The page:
There was a time, back in the quasi-medieval gloom of the twentieth century, when cassette tape players were cool. If you were used to carefully threading reel-to-reel tape only to have it snap and strike you in the face like a cobra, the click of the cassette into the player, the thunk of the \”play\” button followed by music seemed as miraculous as getting water from a faucet versus fetching it from a well.
A technologically-inclined college boyfriend of mine was so enamored of cassette players that when he was away at his summer job he used to send me tapes instead of letters. After I married, I learned that my new husband\’s grandfather was as fond of the little machines as my old boyfriend had been. He used them to record family phone conversations, no matter how trivial. If we called to let him know at what time we would arrive at his house, t we would hear the click that told us were being recorded for posterity.
And that is why, cleaning out a closet the other day, I came upon a bag containing seven pounds (yes, I weighed it) of cassette tapes. Seven pounds of forty-year-old conversations. Seven pounds of baby babble. Seven pounds of voices that will never speak again.
There\’s me, sounding like a have a cold, interrupting the conversation to tell my toddler not to pick up the clock, please! There\’s a three-year-old telling her grandparents that she just got new shoes. There\’s me again, calling from the maternity ward to say I need my watch so I can time how long the baby nurses on each side…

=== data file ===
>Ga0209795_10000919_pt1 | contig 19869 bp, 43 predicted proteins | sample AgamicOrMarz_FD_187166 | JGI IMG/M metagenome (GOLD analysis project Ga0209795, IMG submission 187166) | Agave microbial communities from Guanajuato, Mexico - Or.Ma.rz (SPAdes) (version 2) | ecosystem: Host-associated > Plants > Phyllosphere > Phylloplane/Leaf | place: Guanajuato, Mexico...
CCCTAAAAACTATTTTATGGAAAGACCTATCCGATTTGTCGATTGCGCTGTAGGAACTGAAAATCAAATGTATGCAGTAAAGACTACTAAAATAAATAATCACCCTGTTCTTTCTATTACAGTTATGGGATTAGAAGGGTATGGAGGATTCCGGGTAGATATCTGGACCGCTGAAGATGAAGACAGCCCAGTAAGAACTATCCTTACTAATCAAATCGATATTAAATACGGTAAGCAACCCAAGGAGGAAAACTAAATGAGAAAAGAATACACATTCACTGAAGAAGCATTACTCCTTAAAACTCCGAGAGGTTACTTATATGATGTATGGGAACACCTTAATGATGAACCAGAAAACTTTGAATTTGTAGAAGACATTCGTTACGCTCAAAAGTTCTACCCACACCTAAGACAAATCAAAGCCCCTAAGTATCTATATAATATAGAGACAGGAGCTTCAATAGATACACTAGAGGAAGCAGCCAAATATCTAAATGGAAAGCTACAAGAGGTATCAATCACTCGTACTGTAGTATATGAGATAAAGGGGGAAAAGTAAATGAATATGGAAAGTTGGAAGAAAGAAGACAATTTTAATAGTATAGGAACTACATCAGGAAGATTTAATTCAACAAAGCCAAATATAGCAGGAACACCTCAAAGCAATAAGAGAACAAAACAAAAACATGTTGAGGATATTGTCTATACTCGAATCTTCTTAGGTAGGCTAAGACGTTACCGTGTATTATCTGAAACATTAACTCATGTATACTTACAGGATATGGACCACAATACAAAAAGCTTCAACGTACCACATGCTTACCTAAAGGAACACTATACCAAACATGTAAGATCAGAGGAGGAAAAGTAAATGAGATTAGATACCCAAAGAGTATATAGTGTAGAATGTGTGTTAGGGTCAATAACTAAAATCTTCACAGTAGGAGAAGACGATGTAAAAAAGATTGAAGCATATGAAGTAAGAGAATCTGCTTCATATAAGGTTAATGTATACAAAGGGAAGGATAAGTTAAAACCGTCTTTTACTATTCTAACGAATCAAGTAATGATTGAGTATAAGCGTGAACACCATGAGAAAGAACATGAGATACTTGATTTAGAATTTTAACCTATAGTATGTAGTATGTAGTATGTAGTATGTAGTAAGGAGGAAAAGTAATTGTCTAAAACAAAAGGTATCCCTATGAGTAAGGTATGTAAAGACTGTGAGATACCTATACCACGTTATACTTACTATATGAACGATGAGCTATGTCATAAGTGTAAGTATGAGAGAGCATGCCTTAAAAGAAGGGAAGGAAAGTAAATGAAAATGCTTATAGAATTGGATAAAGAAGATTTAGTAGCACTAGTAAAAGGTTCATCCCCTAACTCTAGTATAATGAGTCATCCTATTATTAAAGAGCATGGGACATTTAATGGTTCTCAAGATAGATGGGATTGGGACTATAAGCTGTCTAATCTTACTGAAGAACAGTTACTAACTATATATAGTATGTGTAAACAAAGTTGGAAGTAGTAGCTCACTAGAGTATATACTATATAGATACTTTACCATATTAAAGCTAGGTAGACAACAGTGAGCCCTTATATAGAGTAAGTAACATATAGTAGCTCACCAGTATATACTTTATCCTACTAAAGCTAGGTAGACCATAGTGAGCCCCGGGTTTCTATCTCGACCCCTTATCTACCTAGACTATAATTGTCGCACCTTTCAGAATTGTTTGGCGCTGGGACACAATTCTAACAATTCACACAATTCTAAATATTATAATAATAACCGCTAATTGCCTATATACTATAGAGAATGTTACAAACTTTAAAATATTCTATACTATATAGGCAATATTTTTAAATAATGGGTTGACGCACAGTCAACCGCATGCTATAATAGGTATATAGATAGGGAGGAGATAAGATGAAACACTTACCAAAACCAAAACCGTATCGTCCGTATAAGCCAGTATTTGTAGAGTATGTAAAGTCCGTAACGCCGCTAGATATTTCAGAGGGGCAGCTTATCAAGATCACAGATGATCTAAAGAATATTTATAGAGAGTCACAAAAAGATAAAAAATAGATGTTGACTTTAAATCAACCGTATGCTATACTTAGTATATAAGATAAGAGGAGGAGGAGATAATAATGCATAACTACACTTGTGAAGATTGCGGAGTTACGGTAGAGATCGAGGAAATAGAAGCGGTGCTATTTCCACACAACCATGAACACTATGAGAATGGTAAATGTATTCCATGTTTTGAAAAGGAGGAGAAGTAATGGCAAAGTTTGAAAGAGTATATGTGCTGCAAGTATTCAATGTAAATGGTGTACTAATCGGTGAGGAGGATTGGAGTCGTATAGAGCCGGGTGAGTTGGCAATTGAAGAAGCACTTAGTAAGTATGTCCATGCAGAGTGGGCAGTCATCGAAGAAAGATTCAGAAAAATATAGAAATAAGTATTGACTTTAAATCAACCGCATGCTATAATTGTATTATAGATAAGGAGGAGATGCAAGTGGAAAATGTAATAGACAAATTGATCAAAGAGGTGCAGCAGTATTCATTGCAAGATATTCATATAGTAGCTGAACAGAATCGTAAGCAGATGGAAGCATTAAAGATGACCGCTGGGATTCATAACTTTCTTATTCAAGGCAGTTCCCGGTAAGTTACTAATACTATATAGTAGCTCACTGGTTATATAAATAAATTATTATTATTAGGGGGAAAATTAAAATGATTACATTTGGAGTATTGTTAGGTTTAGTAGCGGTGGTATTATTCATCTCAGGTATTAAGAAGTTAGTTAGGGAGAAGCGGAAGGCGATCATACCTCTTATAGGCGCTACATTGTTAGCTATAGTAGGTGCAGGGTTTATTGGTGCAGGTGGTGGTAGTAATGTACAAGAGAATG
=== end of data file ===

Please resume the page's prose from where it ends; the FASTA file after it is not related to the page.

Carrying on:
I know what\’s in those tapes because one night around Christmas, after my mother in law died and the tapes were shipped to us, we sat around with our grown children and played a few of them. And then for the decade that followed they sat in the closet, untouched.
Our present house has ten closets. The cottage we are moving to has four–and no attic, no basement, no outbuildings. No place to hold and hide the flotsam and jetsam of our long lives until it falls to someone else to find and deal with it. But the shift from ten closets to four is forcing me to do something about those seven pounds of tapes, tout de suite.
When paper was scarce, not so very long ago, all that might remain of a grandmother\’s correspondence was a packet of yellowed letters bound in ribbon. Before photographs became ubiquitous, you were lucky if your ancestors, if they were people of means, handed down a painted portrait or two. But now the past, or at least the material evidence of the past, is always with us, demanding to be recaptured, relived, revered–and threatening to crush us with its weight.
I must confess to chafing under this accumulation of letters, photos, dry cleaners\’ bills, bits of lace, broken earrings–all of which meant something to someone at some time. Why should I bear the moral weight of deciding what to keep and what to throw out? Why should I have to grit my teeth and do what the previous generation was too soft-hearted to do?
I believe that the parents and grandparents who saved the things I find in our closets these days–a maternity ward receipt for my spouse\’s circumcision ($3.00), an embroidered hankie, the seven pounds of cassette tapes–were prompted by love for us, their descendants. And it is a different expression of love, but one just as strong–love for those who will come after me and who should be spared from disposing of the relics of my past–that keeps me sadly but methodically making these objects vanish from our lives.